This post discusses a modern-day scale replica of one phase of Stonehenge, created as an archaeology project at Ness Botanic Gardens.
Ness Botanic Gardens isn’t far from Chester, between Burton and Neston in Wirral. It was created from 1898 and given to the University of Liverpool in 1942. It is sometimes misleadingly called ‘Liverpool botanic gardens’ because of the connection with the University of that city (perhaps an example of regional colonialism). Anyhow, I expected it to be simply a botanic garden and without an Archaeodeath dimension. I was proven wrong and there were multiple dimensions to interest me.
The major hurdle of most of my visits to heritage sites and country houses getting through the gift-shop/reception with my kids. Ness was reasonably painless although I had to endure a tone of surprise that I have 5 offspring. Once that was done, I then grappled with disappointment at realising that neither Eliot nor the Monster are connected with this Ness. These issues aside, we went forth to spend an enjoyable day in the gardens.
We took a clockwise route, exploring all of the key and contrasting spaces of the gardens including plants from China, the Himalayas, Tibet and Burma. There are terraces, rock gardens, woods, water gardens, The Spinney, wildflower meadows, a lawn, azalea walk, herbaceous lawn, specimen lawn and pine wood.
However, it was to my surprise (because I confess I hadn’t heard of it before) that we encountered, in the wildflower meadow, a feature recorded on the map of the gardens given to us at reception as ‘Wood Henge’. It is referred to as ‘Woodhenge’ on the website. Now as everyone knows, ‘Woodhenge’ is a feature of the Stonehenge ceremonial complex, but this Wirral henge has a different intent and it isn’t anything specifically to do with ‘wood’ since it has earth, wood and stone components. Rather than a real-size replica of the timber circular monument adjacent to Durrington Walles, this was the creation of experimental archaeologist Dr John Hill of the University of Liverpool to mimic a phase of Stonehenge. Hill’s project is briefly reported on in a single published online source: Nesshenge: the Liverpool botanic gardens experimental henge.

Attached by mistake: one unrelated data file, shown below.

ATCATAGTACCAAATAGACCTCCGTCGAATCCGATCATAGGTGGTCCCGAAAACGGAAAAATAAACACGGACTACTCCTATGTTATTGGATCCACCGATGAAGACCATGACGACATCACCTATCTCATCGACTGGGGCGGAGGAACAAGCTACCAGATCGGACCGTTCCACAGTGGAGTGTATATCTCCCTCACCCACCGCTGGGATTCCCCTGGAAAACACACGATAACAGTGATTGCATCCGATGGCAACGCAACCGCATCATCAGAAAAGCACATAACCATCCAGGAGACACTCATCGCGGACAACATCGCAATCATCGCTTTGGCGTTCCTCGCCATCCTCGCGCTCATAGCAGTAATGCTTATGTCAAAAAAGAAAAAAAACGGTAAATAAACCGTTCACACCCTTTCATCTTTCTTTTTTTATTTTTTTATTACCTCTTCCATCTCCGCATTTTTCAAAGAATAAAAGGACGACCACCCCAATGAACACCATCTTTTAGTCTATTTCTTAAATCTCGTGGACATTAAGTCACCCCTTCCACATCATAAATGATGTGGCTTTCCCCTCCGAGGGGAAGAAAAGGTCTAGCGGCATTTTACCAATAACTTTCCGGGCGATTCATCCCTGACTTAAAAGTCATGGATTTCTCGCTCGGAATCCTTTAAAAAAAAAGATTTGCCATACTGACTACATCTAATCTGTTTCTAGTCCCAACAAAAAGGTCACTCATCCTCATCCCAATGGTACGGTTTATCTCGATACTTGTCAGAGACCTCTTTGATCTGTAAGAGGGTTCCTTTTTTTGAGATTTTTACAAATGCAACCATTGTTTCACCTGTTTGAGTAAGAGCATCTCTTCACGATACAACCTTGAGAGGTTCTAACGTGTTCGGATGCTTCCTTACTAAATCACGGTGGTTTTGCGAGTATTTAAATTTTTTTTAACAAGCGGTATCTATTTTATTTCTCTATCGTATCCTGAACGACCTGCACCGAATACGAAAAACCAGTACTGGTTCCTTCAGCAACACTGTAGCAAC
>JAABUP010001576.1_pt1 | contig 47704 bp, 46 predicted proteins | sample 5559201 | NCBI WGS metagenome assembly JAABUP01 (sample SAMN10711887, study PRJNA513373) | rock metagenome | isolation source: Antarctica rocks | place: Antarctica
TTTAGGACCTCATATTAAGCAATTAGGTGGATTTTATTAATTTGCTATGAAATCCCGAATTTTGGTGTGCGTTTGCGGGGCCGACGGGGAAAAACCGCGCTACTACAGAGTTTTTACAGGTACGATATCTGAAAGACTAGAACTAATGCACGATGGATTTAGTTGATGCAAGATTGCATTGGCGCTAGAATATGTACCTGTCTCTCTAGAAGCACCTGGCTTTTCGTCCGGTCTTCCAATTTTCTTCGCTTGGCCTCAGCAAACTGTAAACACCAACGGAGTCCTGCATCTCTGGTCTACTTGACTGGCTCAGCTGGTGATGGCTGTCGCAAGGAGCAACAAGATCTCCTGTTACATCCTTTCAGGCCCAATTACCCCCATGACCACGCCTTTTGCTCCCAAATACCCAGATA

What is on offer is a just-over-one-third scale replica of the Stonehenge monument. The aim is to record a specific phase in the life-history of the monument for educational purposes and coinciding with Liverpool being 2008 ‘European Capital of Culture’.
This was an experiment in design and prehistoric measurments rather than construction techniques: modern mechanic excavators were deployed to help in the building process.
What of the design? This is created to represent a specific moment in the monument’s evolution, sometime in the mid-3rd millennium BC: Phase 3I (please correct me if I’ve got the phasing wrong).
What does this mean? There is the Neolithic henge bank and ditch. Then the Aubrey Holes are set out and filled with timber posts within the ditch. The bluestones are in place in two arcs within the structure and some of the Sarsen stones have been positioned: the Heel Stone, Slaughter Stone, Altar Stone and the four Station Stones. This is supposed to represent the transition of Stonehenge towards a monument in stone and just before the major trilithons are erected which for many are the most iconic feature of Stonehenge. Therefore, to the superficial glance, the monument looks strikingly ‘un-Stonehenge-like’ and this is important: the monument defies public expectations in this regard and it looks less ‘familiar’ and less exclusively ‘Stonehenge’ than it might have been if a later phase had been selected for scaled replication.